RSS Bandit first implementation was started by Dare Obasanjo‘s MSDN article: Building a Desktop News Aggregator. It is one of the few RSS readers for Windows that allows synching with some of the online products such as Google Reader and Newsvine. It has has some innovative features such as posting directly to your blog from it, and posting comments directly to others blogs – supports (most) blogs. However I did find RSS Bandit to suffer a bit from poor response times, and for that reason it may irritate some users.
Download Size: 4MB
Developed by Nick Bradbury for Newsgator, FeedDemon is a one of the better RSS readers reviewed. For me it was extremely quick to download, easy to install, and proved to be extremely responsive even when downloading its (initial) list of pre provided feeds. It has some extra little features to find out who is linking to the article you are reading (provided through Newsgator) and allows synching between Newsgator Online and the desktop. FeedDemon has an in-built meme-tracker that shows all the popular news stories within the RSS feeds that you have subscribed, you can also create watches from within the program to keep track of individual subjects or tags from within the blogosphere. Furthermore, if you enjoy the odd podcast or two, Feedstation allows you to synch up your Ipod or Media Player. The main features in FeedDemon do require you to have a Newsgator account though.
Brought to you from the same people as FeedDemon, NetNewsWire is one of the most popular Mac Feed Readers. It has a number of notable features including – an HTML Archive feature – super useful for web developers, which saves news items as HTML files on disk. In the News menu is a super useful command for social media addicts – Post to del.icio.us. It works with the selected news item or the frontmost browser tab. It also has a few more features than some of its competitors on the Mac.
Mac OS X 10.4 or greater
Written for Gtk / Gnome, Liferea seeks to fill the gap the above products have left in the Linux market for RSS readers. It has an active development community releasing builds regularly.
If you are on Linux and prefer to read your RSS feeds at leisure from the Desktop, and you aren’t feature hungry – Liferea is the product for you. Overall it offers a very clean, fast and useful approach to reading RSS feeds, and it sure as hell beats reading RSS feeds from a Shell.
This application requires GTK+ version 2.10.x. Other dependencies include:
libxml2, mozilla or gtkhtml2, and gconf2. libnetworkmanager, DBUS are optional.
Web Based RSS Readers
I’m a huge fan of google reader, in fact it is how I read my rss news. The main advantage of it being that I don’t have to be at the same computer to catch up with my feeds, and seeing that I bounce from pillar to post quite a bit, it’s a logical choice for me personally.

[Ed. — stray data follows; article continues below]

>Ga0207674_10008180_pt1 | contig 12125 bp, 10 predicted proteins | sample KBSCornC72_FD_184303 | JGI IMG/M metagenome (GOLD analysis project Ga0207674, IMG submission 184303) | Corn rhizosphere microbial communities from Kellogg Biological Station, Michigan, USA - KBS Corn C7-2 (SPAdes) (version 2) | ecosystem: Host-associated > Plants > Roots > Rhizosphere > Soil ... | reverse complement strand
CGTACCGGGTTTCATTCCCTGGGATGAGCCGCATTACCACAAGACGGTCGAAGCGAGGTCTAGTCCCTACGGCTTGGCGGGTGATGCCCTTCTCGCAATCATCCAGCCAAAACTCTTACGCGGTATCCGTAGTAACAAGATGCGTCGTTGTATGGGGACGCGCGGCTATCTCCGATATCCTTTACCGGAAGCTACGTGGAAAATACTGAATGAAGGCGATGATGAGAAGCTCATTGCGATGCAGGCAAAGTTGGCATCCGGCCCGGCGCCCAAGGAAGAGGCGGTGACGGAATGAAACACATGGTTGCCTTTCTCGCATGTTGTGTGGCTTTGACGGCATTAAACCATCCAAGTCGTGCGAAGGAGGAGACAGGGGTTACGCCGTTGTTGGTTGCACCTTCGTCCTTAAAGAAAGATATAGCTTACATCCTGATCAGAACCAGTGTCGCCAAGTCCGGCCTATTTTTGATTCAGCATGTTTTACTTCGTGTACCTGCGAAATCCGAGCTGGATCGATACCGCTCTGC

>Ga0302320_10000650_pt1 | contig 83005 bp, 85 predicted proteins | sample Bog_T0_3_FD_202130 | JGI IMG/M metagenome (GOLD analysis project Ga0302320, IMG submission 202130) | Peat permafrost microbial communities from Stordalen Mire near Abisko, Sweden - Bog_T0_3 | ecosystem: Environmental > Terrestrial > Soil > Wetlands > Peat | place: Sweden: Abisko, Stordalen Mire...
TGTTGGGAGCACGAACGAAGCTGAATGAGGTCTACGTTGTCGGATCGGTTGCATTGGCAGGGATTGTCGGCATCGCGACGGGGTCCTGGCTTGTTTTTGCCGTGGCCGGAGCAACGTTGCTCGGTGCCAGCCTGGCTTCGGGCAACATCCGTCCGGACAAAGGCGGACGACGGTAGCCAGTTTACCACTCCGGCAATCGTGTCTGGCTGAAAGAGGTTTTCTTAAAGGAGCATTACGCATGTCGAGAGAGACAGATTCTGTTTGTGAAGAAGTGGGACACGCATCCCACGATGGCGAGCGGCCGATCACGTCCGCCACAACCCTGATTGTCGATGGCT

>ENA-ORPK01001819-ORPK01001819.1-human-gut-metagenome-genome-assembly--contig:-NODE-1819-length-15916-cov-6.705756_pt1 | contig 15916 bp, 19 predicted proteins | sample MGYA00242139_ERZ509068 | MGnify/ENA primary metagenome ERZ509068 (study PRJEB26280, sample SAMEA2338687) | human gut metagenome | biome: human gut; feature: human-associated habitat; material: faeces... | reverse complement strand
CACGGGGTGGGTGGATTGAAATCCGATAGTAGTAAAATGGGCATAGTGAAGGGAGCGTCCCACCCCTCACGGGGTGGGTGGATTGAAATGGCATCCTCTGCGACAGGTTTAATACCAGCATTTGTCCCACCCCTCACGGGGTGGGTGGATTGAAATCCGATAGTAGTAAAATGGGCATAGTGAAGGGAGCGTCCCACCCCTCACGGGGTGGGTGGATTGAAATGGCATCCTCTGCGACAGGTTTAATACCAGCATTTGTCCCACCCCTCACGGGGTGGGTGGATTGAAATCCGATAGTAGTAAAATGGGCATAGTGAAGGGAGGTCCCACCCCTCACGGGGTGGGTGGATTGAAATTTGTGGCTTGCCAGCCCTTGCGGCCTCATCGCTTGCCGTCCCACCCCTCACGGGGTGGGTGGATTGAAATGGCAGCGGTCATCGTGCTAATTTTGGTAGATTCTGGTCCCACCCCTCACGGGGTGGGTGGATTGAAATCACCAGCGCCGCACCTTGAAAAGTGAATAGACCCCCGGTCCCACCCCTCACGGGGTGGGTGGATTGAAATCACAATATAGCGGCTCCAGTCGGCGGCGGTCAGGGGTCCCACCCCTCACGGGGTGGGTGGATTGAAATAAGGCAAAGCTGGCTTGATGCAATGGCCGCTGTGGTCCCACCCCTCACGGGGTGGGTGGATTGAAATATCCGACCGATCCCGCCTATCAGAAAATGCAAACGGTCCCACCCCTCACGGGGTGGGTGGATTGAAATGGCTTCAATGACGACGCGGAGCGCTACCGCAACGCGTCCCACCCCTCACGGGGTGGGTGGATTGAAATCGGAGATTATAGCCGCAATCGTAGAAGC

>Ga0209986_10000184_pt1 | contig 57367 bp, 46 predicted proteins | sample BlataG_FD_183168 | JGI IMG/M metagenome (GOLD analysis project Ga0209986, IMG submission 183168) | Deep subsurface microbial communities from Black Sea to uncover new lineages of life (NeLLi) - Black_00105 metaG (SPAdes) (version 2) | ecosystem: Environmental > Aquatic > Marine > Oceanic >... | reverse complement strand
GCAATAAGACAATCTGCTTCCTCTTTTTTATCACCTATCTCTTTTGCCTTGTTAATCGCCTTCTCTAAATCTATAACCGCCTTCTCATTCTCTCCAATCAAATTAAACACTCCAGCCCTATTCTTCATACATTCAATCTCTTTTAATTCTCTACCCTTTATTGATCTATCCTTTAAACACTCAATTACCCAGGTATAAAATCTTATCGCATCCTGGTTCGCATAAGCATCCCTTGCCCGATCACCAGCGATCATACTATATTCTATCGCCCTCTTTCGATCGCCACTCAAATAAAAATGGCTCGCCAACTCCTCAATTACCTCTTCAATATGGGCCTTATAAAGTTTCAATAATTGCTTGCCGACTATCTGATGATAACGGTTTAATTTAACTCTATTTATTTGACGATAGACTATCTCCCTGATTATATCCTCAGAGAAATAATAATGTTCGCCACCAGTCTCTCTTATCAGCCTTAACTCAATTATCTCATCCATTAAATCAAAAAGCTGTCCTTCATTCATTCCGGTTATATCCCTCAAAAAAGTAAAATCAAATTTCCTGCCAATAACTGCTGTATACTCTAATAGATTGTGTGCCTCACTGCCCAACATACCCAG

As well as allowing you to add subscriptions quickly through a web browser Google reader offers a number of useful features. Firstly you can see how many people are subscribing to your blog, regardless of the fact if you use Feedburner or not. A small hidden tab near the top of the feed window gives statistics on how frequently you post to your blog, and how many other subscribers you have in Google reader.
Another huge advantage for me is that it starts to measure the things I’m interested in, and the things that I’m reading more than others through Google reader trends. Some of you may find that a bit scary considering that essentially Google has become less and less about search and more and more about data collation, however if it’s for the great good, and it lets me see what I should perhaps unsubscribe from – then I dont have a problem with it. It also lets you see some of the more obscure information that you are subscribed to – which is a fun feature.
Managing subscriptions is a breeze as well, with Google both offering similar blogs, in the same vein to what you have already subscribed to, and an easy way to categorize and sort the existing ones you have subscribed to. As with many of the web based products that Google release, updates and feature additions are frequent – (just recently they added a way to share your feed items with friends), which is a bonus because you dont have to download a fresh updated version – another advantage of a web based feed reader.
It feels a little more responsive than the Ajax interface of Google (but this may be because I didn’t have as many feeds subscribed in Bloglines).
The bloglines top 1000 blogs provides a useful chart of blogs with the most subscribers, and is where we the blogorati all want to be.
I also couldn’t work out how to change the Yahoo Weather widget to anything other than the default American weather forecast, which was pretty annoying. I realise that American’s count for a good majority of web users, but writing your application to appeal to that audience primarily, is pretty arrogant.